So, you're married to The Ferrett, a man who perceives his own flaws so keenly that he remains unconvinced, despite all the evidence to the contrary, that you really, really, deep down, love him. He's so convinced that he's fucked up that he became weepy and needy and almost drove you off.

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[User Picture]From: correspondguy
2003-08-19 07:53 pm (UTC)

(I broke the database)

What does that say about you?

These are not negative judgements - you and he are among the kinder, better people I've ever known. (Either that says something about you, or I need to get out more.)

Perhaps there's an element of contempt in your kindness and peacemaking. If you can fix this person, you must not be screwed up. Let's count off all the stuff you do - you've made Law Review, you have a full-time job which you do extremely well despite not having a great deal of formal training (if I remember correctly), you garden obsessively, you're a Mom, you're a lover and a friend, you write intelligently, caringly, and wittily in a journal, you can probably dance and sing, and oh, yeah, you broke your shoulder this year. It has occurred to me that an element in your oil on the waters is just wanting to fix things so they won't be so demanding.

I'm not sure if the resentment you're seeing, or think you're seeing isn't coming from a leakage of frustration that these two sides don't see their commonality and stop trapping you in the middle.

You wanted to save your family, and you did. But you had a vested interest in that; you didn't do it entirely for other's benefit. You may want to save people from themselves because it makes you feel better, and they may be picking up on that. (Unless you have poorer taste in friends than I think you do.)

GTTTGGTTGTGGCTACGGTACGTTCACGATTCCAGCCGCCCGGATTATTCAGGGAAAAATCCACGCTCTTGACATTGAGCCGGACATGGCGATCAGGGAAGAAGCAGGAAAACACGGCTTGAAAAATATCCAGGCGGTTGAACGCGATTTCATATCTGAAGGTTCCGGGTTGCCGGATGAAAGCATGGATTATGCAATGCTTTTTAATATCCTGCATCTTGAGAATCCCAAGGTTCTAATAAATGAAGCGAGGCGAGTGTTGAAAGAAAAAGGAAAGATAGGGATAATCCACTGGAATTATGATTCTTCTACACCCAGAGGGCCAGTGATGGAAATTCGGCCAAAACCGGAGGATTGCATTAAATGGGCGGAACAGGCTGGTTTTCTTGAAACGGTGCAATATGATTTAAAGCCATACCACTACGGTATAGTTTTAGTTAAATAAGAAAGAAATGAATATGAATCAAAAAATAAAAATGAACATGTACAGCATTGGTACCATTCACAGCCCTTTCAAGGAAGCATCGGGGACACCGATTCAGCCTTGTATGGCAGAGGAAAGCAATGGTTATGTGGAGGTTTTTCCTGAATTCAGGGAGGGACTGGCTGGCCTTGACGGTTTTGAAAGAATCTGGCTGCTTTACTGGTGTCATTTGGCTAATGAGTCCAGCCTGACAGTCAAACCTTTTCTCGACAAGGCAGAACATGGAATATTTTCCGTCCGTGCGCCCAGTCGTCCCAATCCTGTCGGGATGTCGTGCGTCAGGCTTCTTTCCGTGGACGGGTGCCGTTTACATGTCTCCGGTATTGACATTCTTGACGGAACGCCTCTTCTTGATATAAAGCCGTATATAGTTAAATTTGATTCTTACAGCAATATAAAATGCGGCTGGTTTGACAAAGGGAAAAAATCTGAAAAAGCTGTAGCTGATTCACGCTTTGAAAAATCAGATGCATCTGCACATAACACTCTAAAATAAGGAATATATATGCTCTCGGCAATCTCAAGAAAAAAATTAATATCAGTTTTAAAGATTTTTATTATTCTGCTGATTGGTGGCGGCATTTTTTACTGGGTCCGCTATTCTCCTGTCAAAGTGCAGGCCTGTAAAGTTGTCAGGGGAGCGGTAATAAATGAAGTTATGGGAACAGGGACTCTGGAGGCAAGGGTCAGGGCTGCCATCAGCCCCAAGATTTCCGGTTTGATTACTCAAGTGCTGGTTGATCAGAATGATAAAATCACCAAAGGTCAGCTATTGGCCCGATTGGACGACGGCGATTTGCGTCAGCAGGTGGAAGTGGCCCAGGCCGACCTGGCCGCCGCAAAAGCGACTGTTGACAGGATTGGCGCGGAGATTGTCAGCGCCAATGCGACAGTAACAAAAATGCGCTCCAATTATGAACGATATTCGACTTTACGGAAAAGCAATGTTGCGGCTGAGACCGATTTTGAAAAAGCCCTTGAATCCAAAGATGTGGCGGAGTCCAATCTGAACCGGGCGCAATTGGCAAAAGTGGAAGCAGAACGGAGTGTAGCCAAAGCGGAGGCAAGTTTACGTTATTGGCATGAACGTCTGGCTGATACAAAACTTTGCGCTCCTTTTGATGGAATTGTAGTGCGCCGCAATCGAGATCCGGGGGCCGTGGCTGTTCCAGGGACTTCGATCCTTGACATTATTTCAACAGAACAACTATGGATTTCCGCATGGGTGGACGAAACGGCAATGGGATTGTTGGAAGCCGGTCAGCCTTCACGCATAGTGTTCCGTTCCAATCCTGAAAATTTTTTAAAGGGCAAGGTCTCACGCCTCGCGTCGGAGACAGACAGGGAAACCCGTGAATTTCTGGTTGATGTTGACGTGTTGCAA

What if you are the bad guy? Is that really so awful? I mean, I was the Bad Guy - I was the sucking drain of need who was doing nothing to save themselves. I was the guy who wreaked havoc just because I could. I could apologize, and feel guilty, and listen to people try to help and then I'd go out and do it again.

I wonder if you're expecting way too much from yourself - you self-sacrifice and then are beating yourself up because you're too self-sacrificing. That seems like another impossible burden.
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[User Picture]From: zoethe
2003-08-20 09:10 am (UTC)

Re: (I broke the database)

Wow. Interesting insights. I thnk you are right, about my need to be right, and my fear that admitting a wrong will mean being blamed for everything. (My first marriage was characterized by the need for blame to be assigned, and if I didn't defend myself it would always be my fault, no matter what - so I got very defensive.)

Good insights, now I just have to figure out what to do with them...